Throughout the story we are treated to several different views on national and cultural pride, all giving rise to the ultimate lessons about what it means to be American, with or without a distinct mixed heritage. Plausibly laying the groundwork for misunderstandings that created these tensions, Kirscht has managed to provide a story that while it deals with Latinos in the specific, could be applied to any subset of any town, and provides plenty of food for thought about your own perspective on your own cultural ties and associations.
I received an eBook from the author for purpose of honest review. I was not compensated for this review: all conclusions are my own responsibility.
Posted March 21, 2013
As a former resident of Chicago and someone who’s written two novels set in that city, I was really excited to start reading The Inheritors by Judith Krantz. One of the neighborhoods I lived in was Wicker Park, which has, or at least had at that time, a large Hispanic population.
The Inheritors is set in a different neighborhood than I lived in and a different era (the 80’s) but still made me nostalgic for the Windy City. The book takes sort of an upside-down look at racism that I haven’t ever seen before. Many books have been written about the injustices imposed upon minorities by the “ruling” class. This book shows that minorities can be just as disdainful of the majority. A sort of reverse prejudice.
Alicia’s journey is to accept her white Anglo bloodline, something she has always rejected in the past. Her love interest, Ricardo, not only discourages her from making this effort, but is very adamant about how abhorrent he thinks her white lineage is.
I found myself disliking Ricardo from the outset and was encouraged by Alicia’s individuality and willingness to go her own way even though a part of her, like him, wants to pretend there is only Latino blood running through her veins. In an early scene at the school where she works, Alicia reflects on how the educational focus was only on the children’s Mexican heritage, despite the fact that most of them had never been to Mexico and many of the parents did not even come from that country. She feels a longing for her own childhood when the school and the neighborhood accepted themselves as more of a melting pot, an eclectic and lively mix of many races and hard working laborers.
It seems to me that the Chicago Alicia grew up in was a microcosm of the America I think we should be, and that we once were. Her slowly developing embrace of the diversity of her forebears is like a call for us to learn more about those who have different backgrounds and cultures than ours and incorporate them into our own lives. That is how we can build the richest, most fulfilling experience and future for ourselves and our children.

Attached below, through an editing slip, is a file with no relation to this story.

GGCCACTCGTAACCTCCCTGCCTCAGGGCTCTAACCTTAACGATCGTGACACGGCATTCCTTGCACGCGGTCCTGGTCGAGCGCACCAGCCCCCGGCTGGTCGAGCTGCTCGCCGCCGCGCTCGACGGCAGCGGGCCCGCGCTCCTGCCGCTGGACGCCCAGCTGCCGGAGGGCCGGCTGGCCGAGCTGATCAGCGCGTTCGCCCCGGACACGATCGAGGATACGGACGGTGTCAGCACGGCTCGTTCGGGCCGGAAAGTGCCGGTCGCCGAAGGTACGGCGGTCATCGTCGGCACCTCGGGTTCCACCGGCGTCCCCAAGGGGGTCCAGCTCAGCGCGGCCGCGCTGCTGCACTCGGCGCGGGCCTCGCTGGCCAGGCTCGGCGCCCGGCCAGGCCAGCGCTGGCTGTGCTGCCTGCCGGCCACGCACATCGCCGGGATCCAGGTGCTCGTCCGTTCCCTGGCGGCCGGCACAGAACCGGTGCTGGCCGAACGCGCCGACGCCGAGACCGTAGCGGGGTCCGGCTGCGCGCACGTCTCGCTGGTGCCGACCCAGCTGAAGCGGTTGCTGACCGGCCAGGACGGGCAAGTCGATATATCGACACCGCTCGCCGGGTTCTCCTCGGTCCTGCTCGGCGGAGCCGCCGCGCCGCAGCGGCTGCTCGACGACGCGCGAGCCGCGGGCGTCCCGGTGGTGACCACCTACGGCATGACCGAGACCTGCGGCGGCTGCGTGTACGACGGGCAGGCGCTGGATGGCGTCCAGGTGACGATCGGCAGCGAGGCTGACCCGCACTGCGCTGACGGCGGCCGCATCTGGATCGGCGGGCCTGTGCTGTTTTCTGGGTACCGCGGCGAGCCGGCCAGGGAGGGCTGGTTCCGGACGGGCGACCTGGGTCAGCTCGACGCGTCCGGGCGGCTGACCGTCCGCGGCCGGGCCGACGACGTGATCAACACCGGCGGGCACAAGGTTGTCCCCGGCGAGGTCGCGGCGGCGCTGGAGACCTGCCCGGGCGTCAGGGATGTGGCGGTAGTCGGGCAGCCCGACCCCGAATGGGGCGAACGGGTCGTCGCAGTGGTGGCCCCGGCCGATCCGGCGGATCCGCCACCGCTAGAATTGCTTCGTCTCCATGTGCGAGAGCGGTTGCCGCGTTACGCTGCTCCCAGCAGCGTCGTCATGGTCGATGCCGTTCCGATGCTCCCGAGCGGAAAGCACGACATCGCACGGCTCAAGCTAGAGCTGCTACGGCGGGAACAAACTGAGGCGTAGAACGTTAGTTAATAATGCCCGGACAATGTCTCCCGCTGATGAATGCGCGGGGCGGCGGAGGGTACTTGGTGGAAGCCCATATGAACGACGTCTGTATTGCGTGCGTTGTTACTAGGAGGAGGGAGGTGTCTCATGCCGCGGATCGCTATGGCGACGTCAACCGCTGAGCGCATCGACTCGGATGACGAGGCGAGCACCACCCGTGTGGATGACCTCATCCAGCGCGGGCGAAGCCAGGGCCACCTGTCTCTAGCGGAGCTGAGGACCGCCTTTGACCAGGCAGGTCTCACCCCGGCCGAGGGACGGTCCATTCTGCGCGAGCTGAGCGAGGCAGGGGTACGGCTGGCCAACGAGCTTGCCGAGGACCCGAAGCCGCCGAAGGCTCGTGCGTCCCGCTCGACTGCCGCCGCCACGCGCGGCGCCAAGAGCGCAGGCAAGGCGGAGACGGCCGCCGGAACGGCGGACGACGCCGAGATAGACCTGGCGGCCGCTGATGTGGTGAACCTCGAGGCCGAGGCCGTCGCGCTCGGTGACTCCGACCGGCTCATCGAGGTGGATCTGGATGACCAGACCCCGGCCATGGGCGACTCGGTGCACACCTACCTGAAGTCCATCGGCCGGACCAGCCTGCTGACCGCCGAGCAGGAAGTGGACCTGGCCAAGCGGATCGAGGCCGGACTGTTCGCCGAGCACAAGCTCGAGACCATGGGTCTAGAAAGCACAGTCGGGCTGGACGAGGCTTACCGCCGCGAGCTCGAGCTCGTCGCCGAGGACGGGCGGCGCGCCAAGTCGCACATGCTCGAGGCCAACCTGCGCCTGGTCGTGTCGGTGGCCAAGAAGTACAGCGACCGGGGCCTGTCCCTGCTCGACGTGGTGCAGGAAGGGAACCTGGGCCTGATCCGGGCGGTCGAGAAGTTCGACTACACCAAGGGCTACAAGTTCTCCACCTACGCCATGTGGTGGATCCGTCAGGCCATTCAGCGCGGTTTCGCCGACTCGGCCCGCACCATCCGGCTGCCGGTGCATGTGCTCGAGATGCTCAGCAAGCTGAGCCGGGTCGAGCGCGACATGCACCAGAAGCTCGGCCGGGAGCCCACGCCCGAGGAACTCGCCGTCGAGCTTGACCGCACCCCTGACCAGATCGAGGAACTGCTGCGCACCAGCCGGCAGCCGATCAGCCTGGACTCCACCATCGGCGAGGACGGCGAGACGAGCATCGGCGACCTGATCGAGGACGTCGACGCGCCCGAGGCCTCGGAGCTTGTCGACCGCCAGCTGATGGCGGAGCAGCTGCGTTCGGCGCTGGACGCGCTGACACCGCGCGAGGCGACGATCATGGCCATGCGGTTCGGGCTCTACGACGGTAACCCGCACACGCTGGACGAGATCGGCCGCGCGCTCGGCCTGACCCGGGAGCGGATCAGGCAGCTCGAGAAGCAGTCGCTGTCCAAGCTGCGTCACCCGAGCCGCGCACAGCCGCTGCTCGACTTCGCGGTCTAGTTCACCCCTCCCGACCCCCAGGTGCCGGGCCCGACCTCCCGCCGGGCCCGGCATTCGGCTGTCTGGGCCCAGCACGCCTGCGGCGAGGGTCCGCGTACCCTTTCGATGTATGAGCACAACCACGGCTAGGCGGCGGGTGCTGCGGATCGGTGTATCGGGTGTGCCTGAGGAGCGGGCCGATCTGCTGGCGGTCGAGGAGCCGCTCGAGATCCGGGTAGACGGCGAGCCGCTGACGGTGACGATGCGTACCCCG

Posted January 19, 2013
Reviewed by Maria Beltran for Readers Favorite
The year is 1980 and Alicia Barron is back in her hometown in Chicago. She is attending the funeral service of her childhood friend whose whole family perished in an automobile accident. This is a close community but Alicia feels like an outsider even to her own mother who also attends the service. This brings back memories of Alicia’s childhood, her college years and her participation in the protest against the Vietnam War. Alicia is an only child whose father supposedly died in Korea before she was born. She is raised alone by her mother in the Mexican neighborhood as a Latino. Her background is a mystery even to herself. She has grown up without relatives and with a scant family history. She starts teaching in her old elementary school where she falls in love with Ricardo Moreno, a fellow teacher. Although still bothered by her past, she settles down to a normal life. The death of her mother will turn everything upside down when she inherits an estate and a family home and discovers her real heritage.
"The Inheritors" by Judith Kirscht is a powerful novel that centers on the conflict between races and nationalities. This novel gives us a glimpse of a Latino community in Chicago, an industrial city with diverse nationalities. We learn about their dreams and biases and how they cope with living in a country they cannot really call their own. The story is set in the turbulent times of the 1960's until the 1980's. The author successfully employs the use of flashbacks to tell her narrative. Obviously well researched, the novel explores the tension between the Italians, Mexicans, the Irish and other nationalities who have to live together in one community. It also explores the character of a woman who is subjected to racial, class and family conflicts during this time. Above all, "The Inheritors" is the story of love, the great love of a mother who is willing to sacrifice even her past to protect her unborn daughter. It is the story of Alicia and Ricardo's love that is put under strain by forces that are beyond their control. And this is what makes this novel appealing to readers. Will love triumph in the end? This is the question that I asked myself as I read the final chapters of this compelling narrative.
Posted September 3, 2012
No text was provided for this review.